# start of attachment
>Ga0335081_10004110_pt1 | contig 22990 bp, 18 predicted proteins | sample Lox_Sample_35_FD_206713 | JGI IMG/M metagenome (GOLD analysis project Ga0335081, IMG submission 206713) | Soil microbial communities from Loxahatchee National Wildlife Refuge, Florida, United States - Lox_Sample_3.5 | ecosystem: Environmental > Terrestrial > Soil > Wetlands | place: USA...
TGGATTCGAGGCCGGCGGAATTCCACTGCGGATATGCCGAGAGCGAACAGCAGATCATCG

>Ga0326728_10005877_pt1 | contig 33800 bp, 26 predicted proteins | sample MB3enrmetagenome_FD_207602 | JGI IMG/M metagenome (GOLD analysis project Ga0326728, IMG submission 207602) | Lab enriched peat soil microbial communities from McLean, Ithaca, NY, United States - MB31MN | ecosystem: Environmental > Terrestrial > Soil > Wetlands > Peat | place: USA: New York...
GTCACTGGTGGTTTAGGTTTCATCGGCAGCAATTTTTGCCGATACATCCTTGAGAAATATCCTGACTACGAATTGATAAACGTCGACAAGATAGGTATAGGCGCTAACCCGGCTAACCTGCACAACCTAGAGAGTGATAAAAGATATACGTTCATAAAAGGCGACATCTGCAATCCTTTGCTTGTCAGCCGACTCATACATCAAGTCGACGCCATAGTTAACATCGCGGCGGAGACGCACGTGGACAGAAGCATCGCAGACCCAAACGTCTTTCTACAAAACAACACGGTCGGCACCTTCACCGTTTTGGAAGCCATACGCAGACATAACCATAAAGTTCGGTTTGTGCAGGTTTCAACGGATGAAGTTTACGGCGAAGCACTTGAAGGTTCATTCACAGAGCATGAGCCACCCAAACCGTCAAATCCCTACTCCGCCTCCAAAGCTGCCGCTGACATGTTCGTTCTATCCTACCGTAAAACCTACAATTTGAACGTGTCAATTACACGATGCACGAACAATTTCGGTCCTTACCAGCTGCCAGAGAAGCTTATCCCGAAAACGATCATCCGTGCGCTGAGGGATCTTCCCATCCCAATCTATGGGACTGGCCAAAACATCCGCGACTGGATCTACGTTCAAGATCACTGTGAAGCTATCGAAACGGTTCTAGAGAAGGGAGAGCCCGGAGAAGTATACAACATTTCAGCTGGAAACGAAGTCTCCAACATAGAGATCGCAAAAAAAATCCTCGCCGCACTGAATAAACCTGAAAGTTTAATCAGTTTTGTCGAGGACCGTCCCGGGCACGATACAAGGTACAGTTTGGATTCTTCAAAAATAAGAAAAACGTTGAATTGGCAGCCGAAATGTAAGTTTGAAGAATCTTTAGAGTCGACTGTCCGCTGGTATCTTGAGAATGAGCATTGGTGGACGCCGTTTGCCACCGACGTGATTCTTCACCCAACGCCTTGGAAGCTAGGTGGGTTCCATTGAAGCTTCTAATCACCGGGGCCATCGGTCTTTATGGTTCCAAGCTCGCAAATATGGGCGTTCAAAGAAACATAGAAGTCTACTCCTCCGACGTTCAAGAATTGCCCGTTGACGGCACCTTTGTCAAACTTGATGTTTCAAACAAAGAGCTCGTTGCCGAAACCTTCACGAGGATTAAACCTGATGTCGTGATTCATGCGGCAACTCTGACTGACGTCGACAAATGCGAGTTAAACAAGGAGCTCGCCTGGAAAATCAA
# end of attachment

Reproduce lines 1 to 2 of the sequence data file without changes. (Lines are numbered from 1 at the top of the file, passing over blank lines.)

>Ga0335081_10004110_pt1 | contig 22990 bp, 18 predicted proteins | sample Lox_Sample_35_FD_206713 | JGI IMG/M metagenome (GOLD analysis project Ga0335081, IMG submission 206713) | Soil microbial communities from Loxahatchee National Wildlife Refuge, Florida, United States - Lox_Sample_3.5 | ecosystem: Environmental > Terrestrial > Soil > Wetlands | place: USA...
TGGATTCGAGGCCGGCGGAATTCCACTGCGGATATGCCGAGAGCGAACAGCAGATCATCG